The violence and variety of my complaint, which had excused my frequent absence from Westminster School, at length engaged Mrs. Porten, with the advice of physicians, to conduct me to Bath: at the end of the Michaelmas vacation (1750) she quitted me with reluctance, and I remained several months under the care of a trusty maid-servant. A strange nervous affection, which alternately contracted my legs, and produced, without any visible symptoms, the most excruciating pain, was ineffectually opposed by the various methods of bathing and pumping. From Bath I was transported to Winchester, to the house of a physician; and after the failure of his medical skill, we had again recourse to the virtues of the Bath waters. During the intervals of these fits, I moved with my father to Beriton and Putney; and a short unsuccessful trial was attempted to renew my attendance at Westminster School. But my infirmities could not be reconciled with the hours and discipline of a public seminary; and instead of a domestic tutor, who might have watched the favourable moments, and gently advanced the progress of my learning, my father was too easily content with such occasional teachers as the different places of my residence could supply. I was never forced, and seldom was I persuaded, to admit these lessons: yet I read with a clergyman at Bath some odes of Horace, and several episodes of Virgil, which gave me an imperfect and transient enjoyment of the Latin poets. It might now be apprehended that I should continue for life an illiterate cripple; but, as I approached my sixteenth year, Nature displayed in my favour her mysterious energies: my constitution was fortified and fixed; and my disorders, instead of growing with my growth and strengthening with my strength, most wonderfully vanished. I have never possessed or abused the insolence of health: but since that time few persons have been more exempt from real or imaginary ills; and, till I am admonished by the gout, the reader will no more be troubled with the history of my bodily complaints. My unexpected recovery again encouraged the hope of my education; and I was placed at Esher, in Surrey, in the house of the Reverend Mr. Philip Francis, in a pleasant spot, which promised to unite the various benefits of air, exercise, and study (Jan.,1752). The translator of Horace might have taught me to relish the Latin poets, had not my friends discovered in a few weeks, that he preferred the pleasures of London, to the instruction of his pupils. My father's perplexity at this time, rather than his prudence, was urged to embrace a singular and desperate measure. Without preparation or delay he carried me to Oxford; and I was matriculated in the university as a gentleman commoner of Magdalen college, before I had accomplished the fifteenth year of my age (April 3, 1752).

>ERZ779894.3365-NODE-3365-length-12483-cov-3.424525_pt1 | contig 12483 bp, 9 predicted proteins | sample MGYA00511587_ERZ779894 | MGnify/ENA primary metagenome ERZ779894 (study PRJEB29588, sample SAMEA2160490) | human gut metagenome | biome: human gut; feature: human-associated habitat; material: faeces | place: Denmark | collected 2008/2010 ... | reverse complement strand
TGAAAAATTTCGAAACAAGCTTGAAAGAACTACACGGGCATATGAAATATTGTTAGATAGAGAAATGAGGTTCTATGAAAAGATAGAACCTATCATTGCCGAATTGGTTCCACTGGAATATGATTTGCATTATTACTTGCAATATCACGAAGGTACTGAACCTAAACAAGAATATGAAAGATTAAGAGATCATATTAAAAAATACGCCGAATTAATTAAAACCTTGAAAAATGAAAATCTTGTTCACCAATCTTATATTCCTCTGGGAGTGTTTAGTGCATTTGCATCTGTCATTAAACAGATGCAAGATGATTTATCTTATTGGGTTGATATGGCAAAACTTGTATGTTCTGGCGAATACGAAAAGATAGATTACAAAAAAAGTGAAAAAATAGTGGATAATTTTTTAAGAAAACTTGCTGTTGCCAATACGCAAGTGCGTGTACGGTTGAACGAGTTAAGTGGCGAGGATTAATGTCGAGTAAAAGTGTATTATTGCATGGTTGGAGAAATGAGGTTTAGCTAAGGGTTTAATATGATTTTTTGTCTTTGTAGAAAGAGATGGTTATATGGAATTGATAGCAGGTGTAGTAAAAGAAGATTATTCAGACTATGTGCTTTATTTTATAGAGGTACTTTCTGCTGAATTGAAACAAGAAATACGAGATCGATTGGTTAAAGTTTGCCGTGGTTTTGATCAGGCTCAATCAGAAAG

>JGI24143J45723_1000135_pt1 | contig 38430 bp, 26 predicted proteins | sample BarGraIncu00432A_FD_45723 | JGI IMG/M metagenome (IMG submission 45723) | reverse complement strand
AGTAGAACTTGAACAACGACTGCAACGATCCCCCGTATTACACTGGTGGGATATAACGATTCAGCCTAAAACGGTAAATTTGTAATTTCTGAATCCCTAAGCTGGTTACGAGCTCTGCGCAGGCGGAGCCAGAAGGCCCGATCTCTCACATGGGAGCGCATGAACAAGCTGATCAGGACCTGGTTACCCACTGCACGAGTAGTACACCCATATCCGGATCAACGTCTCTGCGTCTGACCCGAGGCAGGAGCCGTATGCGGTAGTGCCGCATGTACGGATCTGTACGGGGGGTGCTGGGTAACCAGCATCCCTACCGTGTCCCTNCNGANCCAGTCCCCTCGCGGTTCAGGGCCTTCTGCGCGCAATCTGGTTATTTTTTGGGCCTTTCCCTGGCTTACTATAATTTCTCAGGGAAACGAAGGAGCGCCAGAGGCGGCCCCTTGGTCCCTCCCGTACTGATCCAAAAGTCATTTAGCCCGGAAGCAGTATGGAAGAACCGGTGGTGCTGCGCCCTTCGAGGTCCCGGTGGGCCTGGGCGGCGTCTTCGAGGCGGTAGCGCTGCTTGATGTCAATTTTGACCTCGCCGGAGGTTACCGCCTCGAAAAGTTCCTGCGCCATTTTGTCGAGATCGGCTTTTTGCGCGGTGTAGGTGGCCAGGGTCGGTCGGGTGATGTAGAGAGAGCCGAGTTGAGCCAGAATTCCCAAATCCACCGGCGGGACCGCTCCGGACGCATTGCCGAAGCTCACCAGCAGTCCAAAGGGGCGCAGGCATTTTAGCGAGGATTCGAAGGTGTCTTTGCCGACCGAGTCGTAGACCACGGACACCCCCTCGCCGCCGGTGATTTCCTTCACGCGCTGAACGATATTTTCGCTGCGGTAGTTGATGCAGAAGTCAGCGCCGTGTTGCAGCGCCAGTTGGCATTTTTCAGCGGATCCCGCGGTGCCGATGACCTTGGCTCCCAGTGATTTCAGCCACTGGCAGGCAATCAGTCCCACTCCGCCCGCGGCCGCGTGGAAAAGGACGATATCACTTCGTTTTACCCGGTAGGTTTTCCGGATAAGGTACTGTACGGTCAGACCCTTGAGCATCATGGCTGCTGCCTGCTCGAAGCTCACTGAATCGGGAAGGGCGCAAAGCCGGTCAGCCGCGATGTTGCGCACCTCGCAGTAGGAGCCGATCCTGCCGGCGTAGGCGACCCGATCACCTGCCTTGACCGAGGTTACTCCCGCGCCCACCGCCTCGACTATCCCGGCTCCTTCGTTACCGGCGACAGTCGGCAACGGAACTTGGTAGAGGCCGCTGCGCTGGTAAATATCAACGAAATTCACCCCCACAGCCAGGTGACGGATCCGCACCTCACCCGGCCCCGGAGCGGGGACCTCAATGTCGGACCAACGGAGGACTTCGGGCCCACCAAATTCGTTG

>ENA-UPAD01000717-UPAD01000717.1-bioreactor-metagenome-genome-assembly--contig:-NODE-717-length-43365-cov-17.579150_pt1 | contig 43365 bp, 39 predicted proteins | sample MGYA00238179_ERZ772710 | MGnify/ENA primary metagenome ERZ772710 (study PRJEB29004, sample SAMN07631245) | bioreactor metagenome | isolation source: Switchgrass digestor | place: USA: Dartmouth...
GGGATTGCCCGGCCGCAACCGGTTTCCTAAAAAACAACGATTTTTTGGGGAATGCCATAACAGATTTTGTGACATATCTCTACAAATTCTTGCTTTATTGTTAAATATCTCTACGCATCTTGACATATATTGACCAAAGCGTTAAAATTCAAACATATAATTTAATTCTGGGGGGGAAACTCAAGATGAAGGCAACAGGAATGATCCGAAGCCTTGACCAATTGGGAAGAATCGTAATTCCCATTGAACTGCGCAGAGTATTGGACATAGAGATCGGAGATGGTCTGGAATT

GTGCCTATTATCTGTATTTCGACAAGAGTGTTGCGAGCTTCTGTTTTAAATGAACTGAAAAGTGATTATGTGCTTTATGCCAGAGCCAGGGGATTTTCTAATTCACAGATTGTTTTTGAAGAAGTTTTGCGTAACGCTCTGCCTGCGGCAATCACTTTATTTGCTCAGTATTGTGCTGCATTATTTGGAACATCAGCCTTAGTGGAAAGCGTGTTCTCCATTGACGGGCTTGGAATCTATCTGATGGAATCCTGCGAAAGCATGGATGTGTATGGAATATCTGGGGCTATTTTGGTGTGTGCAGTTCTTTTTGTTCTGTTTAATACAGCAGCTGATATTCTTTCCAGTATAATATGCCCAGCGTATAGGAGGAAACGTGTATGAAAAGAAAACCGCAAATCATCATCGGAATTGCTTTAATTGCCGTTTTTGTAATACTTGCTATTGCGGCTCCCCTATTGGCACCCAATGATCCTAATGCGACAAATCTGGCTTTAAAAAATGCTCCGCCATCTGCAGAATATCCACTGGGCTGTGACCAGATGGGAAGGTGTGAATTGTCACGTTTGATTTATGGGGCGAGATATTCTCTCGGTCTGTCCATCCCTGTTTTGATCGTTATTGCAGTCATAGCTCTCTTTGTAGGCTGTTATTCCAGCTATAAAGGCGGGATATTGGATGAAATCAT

The curiosity, which had been implanted in my infant mind, was still alive and active; but my reason was not sufficiently informed to understand the value, or to lament the loss, of three precious years from my entrance at Westminster to my admission at Oxford. Instead of repining at my long and frequent confinement to the chamber or the couch, I secretly rejoiced in those infirmities, which delivered me from the exercises of the school, and the society of my equals. As often as I was tolerably exempt from danger and pain, reading, free desultory reading, was the employment and comfort of my solitary hours. At Westminster, my aunt sought only to amuse and indulge me; in my stations at Bath and Winchester, at Beriton and Putney, a false compassion respected my sufferings; and I was allowed, without controul or advice, to gratify the wanderings of an unripe taste. My indiscriminate appetite subsided by degrees in the historic line: and since philosophy has exploded all innate ideas and natural propensities, I must ascribe this choice to the assiduous perusal of the Universal History, as the octavo volumes successively appeared. This unequal work, and a treatise of Hearne, the Ductor historicus, referred and introduced me to the Greek and Roman historians, to as many at least as were accessible to an English reader. All that I could find were greedily devoured, from Littlebury's lame Herodotus, and Spelman's valuable Xenophon, to the pompous folios of Gordon's Tacitus, and a ragged Procopius of the beginning of the last century. The cheap acquisition of so much knowledge confirmed my dislike to the study of languages; and I argued with Mrs. Porten, that, were I master of Greek and Latin, I must interpret to myself in English the thoughts of the original, and that such extemporary versions must be inferior to the elaborate translations of professed scholars; a silly sophism, which could not easily be confuted by a person ignorant of any other language than her own. From the ancient I leaped to the modern world: many crude lumps of Speed, Rapin, Mezeray, Davila, Machiavel, Father Paul, Bower, &c., I devoured like so many novels; and I swallowed with the same voracious appetite the descriptions of India and China, of Mexico and Peru.